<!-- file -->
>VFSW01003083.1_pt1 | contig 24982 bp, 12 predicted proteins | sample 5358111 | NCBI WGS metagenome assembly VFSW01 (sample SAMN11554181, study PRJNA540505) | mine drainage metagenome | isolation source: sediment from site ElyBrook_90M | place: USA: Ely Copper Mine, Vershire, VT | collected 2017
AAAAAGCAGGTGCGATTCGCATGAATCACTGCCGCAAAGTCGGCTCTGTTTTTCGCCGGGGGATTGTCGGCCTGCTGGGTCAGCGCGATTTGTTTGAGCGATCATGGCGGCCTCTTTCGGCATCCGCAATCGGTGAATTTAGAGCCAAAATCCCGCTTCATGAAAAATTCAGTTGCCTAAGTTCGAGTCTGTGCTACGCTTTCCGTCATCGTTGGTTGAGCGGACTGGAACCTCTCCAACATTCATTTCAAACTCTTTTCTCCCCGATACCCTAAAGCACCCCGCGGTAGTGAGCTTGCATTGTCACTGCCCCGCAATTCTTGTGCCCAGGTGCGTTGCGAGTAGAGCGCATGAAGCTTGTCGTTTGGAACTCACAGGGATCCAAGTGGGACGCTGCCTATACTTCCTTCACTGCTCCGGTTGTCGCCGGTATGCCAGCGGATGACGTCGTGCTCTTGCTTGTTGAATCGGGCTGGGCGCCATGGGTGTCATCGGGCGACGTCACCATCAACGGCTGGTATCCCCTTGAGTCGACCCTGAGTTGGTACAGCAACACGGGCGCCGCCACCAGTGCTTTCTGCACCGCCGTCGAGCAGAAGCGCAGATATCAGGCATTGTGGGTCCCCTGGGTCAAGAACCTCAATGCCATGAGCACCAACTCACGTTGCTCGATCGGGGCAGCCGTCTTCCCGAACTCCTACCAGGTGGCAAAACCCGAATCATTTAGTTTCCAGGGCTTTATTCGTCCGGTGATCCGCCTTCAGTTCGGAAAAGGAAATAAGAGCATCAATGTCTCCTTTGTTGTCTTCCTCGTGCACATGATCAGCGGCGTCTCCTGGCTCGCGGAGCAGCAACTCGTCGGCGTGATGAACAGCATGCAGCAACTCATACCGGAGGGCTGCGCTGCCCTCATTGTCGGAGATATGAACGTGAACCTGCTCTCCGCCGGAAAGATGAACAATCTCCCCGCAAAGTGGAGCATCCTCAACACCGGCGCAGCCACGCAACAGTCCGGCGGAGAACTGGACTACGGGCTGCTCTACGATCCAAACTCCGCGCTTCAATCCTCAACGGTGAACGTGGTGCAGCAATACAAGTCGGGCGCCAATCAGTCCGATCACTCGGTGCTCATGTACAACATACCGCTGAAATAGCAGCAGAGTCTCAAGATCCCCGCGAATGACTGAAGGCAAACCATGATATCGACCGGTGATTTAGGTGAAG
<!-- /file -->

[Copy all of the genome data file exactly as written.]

>VFSW01003083.1_pt1 | contig 24982 bp, 12 predicted proteins | sample 5358111 | NCBI WGS metagenome assembly VFSW01 (sample SAMN11554181, study PRJNA540505) | mine drainage metagenome | isolation source: sediment from site ElyBrook_90M | place: USA: Ely Copper Mine, Vershire, VT | collected 2017
AAAAAGCAGGTGCGATTCGCATGAATCACTGCCGCAAAGTCGGCTCTGTTTTTCGCCGGGGGATTGTCGGCCTGCTGGGTCAGCGCGATTTGTTTGAGCGATCATGGCGGCCTCTTTCGGCATCCGCAATCGGTGAATTTAGAGCCAAAATCCCGCTTCATGAAAAATTCAGTTGCCTAAGTTCGAGTCTGTGCTACGCTTTCCGTCATCGTTGGTTGAGCGGACTGGAACCTCTCCAACATTCATTTCAAACTCTTTTCTCCCCGATACCCTAAAGCACCCCGCGGTAGTGAGCTTGCATTGTCACTGCCCCGCAATTCTTGTGCCCAGGTGCGTTGCGAGTAGAGCGCATGAAGCTTGTCGTTTGGAACTCACAGGGATCCAAGTGGGACGCTGCCTATACTTCCTTCACTGCTCCGGTTGTCGCCGGTATGCCAGCGGATGACGTCGTGCTCTTGCTTGTTGAATCGGGCTGGGCGCCATGGGTGTCATCGGGCGACGTCACCATCAACGGCTGGTATCCCCTTGAGTCGACCCTGAGTTGGTACAGCAACACGGGCGCCGCCACCAGTGCTTTCTGCACCGCCGTCGAGCAGAAGCGCAGATATCAGGCATTGTGGGTCCCCTGGGTCAAGAACCTCAATGCCATGAGCACCAACTCACGTTGCTCGATCGGGGCAGCCGTCTTCCCGAACTCCTACCAGGTGGCAAAACCCGAATCATTTAGTTTCCAGGGCTTTATTCGTCCGGTGATCCGCCTTCAGTTCGGAAAAGGAAATAAGAGCATCAATGTCTCCTTTGTTGTCTTCCTCGTGCACATGATCAGCGGCGTCTCCTGGCTCGCGGAGCAGCAACTCGTCGGCGTGATGAACAGCATGCAGCAACTCATACCGGAGGGCTGCGCTGCCCTCATTGTCGGAGATATGAACGTGAACCTGCTCTCCGCCGGAAAGATGAACAATCTCCCCGCAAAGTGGAGCATCCTCAACACCGGCGCAGCCACGCAACAGTCCGGCGGAGAACTGGACTACGGGCTGCTCTACGATCCAAACTCCGCGCTTCAATCCTCAACGGTGAACGTGGTGCAGCAATACAAGTCGGGCGCCAATCAGTCCGATCACTCGGTGCTCATGTACAACATACCGCTGAAATAGCAGCAGAGTCTCAAGATCCCCGCGAATGACTGAAGGCAAACCATGATATCGACCGGTGATTTAGGTGAAG